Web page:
Commutative Algebra/Intersection and prime chains or Krull theory

Definition 17.1:

Let ${\displaystyle R}$ be a ring. The (Krull) dimension of ${\displaystyle R}$ is defined to be

${\displaystyle \dim R:=\sup\{n\in \mathbb {N} |\exists p_{0},\ldots ,p_{n}\leq R{\text{ prime }}:p_{0}\subsetneq p_{1}\subsetneq \cdots \subsetneq p_{n}\}}$.

Theorem 18.1 (prime avoidance):

Let ${\displaystyle J,I_{1},\ldots ,I_{n}}$ be ideals within a ring ${\displaystyle R}$ such that at most two of the ideals ${\displaystyle I_{1},\ldots ,I_{n}}$ are not prime ideals. If ${\displaystyle J\subseteq \bigcup \limits _{k=1}^{n}I_{k}}$, then there exists an ${\displaystyle m\in \mathbb {N} }$ such that ${\displaystyle J\subseteq I_{m}}$.

Proof 1:

We prove the theorem directly. First consider the case ${\displaystyle n=2}$. Let ${\displaystyle a\in J\setminus I_{1}}$ and ${\displaystyle b\in J\setminus I_{2}}$. Then ${\displaystyle a\in I_{2}}$, ${\displaystyle b\in I_{1}}$ and ${\displaystyle a+b\in J}$. In case ${\displaystyle a+b\in I_{1}}$, we have ${\displaystyle a\in I_{1}}$ and in case ${\displaystyle a+b\in I_{2}}$ we have ${\displaystyle b\in I_{2}}$. Both are contradictions.

Now consider the case ${\displaystyle n>2}$. Without loss of generality, we may assume ${\displaystyle I_{1},I_{2}}$ are not prime and all the other ideals are prime. If ${\displaystyle J\subseteq I_{1}\cup I_{2}}$, the claim follows by what we already proved. Otherwise, there exists an element ${\displaystyle b\in J\cap (I_{3}\cup \cdots \cup I_{n}\setminus (I_{1}\cup I_{2}))}$. Without loss of generality, we may assume ${\displaystyle b\in J\cap (I_{3}\setminus (I_{1}\cup I_{2}))}$. We claim that ${\displaystyle J\subseteq I_{3}}$. First assume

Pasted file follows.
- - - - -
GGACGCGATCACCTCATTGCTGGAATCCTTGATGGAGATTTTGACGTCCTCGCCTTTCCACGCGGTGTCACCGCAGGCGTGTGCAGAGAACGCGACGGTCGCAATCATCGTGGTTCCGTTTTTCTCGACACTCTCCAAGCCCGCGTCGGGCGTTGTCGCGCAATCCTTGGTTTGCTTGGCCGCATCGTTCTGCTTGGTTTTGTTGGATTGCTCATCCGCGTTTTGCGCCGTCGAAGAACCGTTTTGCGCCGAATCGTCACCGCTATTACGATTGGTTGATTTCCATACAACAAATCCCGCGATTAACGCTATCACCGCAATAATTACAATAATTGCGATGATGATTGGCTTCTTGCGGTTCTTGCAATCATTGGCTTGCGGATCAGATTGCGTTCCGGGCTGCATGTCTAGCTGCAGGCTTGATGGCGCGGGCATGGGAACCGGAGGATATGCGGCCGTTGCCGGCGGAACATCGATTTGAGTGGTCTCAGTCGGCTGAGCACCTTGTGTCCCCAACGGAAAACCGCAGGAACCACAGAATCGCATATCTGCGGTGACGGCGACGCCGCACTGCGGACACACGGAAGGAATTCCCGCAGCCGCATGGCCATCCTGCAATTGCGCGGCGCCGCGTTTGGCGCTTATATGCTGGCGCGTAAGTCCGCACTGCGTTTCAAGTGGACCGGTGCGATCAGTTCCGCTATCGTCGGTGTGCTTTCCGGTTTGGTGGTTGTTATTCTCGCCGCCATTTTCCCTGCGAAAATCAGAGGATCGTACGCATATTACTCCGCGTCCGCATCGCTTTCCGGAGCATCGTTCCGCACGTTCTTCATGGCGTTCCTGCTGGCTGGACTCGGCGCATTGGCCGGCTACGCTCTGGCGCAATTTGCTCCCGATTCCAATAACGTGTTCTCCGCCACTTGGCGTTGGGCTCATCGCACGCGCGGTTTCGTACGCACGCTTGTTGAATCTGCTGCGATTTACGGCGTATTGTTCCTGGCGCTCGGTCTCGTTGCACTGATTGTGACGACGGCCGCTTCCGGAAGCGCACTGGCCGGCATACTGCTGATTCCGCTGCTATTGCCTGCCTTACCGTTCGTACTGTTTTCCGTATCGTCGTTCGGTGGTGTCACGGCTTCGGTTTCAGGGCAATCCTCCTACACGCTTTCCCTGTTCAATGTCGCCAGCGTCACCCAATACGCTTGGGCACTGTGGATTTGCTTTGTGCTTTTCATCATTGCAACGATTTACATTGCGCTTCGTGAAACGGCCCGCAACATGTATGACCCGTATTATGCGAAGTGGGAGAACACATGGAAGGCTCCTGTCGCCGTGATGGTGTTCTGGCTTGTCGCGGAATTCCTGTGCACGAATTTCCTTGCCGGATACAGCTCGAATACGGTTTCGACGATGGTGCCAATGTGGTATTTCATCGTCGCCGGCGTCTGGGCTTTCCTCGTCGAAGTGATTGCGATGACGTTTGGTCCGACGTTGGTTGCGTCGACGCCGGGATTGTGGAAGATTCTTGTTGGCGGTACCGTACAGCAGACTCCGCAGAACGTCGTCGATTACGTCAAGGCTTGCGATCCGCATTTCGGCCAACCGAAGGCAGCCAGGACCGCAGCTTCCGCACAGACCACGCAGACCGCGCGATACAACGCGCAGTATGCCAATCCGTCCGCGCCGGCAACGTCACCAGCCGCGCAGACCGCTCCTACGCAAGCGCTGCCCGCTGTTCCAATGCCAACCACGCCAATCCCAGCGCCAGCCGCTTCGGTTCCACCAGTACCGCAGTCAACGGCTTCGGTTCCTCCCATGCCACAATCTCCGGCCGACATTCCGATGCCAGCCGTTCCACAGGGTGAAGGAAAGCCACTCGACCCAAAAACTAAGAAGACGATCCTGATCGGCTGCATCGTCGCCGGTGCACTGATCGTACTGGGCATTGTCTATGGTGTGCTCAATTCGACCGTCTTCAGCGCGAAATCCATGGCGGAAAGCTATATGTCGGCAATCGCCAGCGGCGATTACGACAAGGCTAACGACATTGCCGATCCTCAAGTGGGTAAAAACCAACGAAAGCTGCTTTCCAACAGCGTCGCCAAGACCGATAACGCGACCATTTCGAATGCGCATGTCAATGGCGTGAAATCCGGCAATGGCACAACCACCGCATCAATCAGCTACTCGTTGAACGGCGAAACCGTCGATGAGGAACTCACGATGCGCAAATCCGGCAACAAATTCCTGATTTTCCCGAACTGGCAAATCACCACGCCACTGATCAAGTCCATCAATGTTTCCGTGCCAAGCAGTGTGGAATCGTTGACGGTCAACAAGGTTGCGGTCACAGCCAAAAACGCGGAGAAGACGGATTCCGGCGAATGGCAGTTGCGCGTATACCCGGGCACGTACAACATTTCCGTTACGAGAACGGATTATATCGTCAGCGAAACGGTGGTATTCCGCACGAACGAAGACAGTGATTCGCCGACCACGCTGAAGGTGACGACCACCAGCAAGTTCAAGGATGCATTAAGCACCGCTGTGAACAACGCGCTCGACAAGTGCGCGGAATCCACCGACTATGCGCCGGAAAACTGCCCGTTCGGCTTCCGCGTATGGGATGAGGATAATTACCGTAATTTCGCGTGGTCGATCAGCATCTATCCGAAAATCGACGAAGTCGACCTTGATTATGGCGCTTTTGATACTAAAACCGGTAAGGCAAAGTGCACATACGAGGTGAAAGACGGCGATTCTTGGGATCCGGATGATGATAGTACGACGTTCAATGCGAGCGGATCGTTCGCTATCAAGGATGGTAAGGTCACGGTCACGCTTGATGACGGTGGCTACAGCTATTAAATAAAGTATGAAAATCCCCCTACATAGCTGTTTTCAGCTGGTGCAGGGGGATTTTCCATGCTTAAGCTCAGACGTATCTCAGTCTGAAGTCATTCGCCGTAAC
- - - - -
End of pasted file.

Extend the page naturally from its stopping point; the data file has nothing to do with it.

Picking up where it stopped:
Assume otherwise. If there exists ${\displaystyle a\in I_{1}}$ (or ${\displaystyle I_{2}}$), then .

INCOMPLETE

Proof 2:

We prove the theorem by induction on ${\displaystyle n}$. The case ${\displaystyle n=2}$ we take from the preceding proof. Let ${\displaystyle n>2}$. By induction, we have that ${\displaystyle J}$ is not contained within any of ${\displaystyle I_{1}\cup \cdots \cup {\hat {I_{k}}}\cup \cdots \cup I_{n}}$, where the hat symbol means that the ${\displaystyle k}$-th ideal is not counted in the union, for each ${\displaystyle k\in \{1,\ldots ,n\}}$. Hence, we may choose for each ${\displaystyle k\in \{1,\ldots ,n\}}$ ${\displaystyle a_{k}\in J\setminus I_{1}\cup \cdots \cup {\hat {I_{k}}}\cup \cdots \cup I_{n}}$. Since ${\displaystyle n>2}$, at least one of the ideals ${\displaystyle I_{1},\ldots ,I_{n}}$ is prime; say ${\displaystyle I_{m}}$ is this prime ideal. Consider the element of ${\displaystyle J}$

${\displaystyle b:=a_{m}+a_{1}\cdots a_{m-1}a_{m+1}\cdots a_{n}}$.

For ${\displaystyle j\neq m}$, ${\displaystyle b}$ is not contained in ${\displaystyle I_{j}}$ because otherwise ${\displaystyle a_{m}}$ would be contained within ${\displaystyle I_{j}}$. For ${\displaystyle j=m}$, ${\displaystyle b}$ is also not contained within ${\displaystyle I_{j}}$, this time because otherwise ${\displaystyle a_{1}\cdots a_{m-1}a_{m+1}\cdots a_{n}\in I_{j}=I_{m}}$, contradicting ${\displaystyle I_{m}}$ being prime. Hence, we have a contradiction to the hypothesis.${\displaystyle \Box }$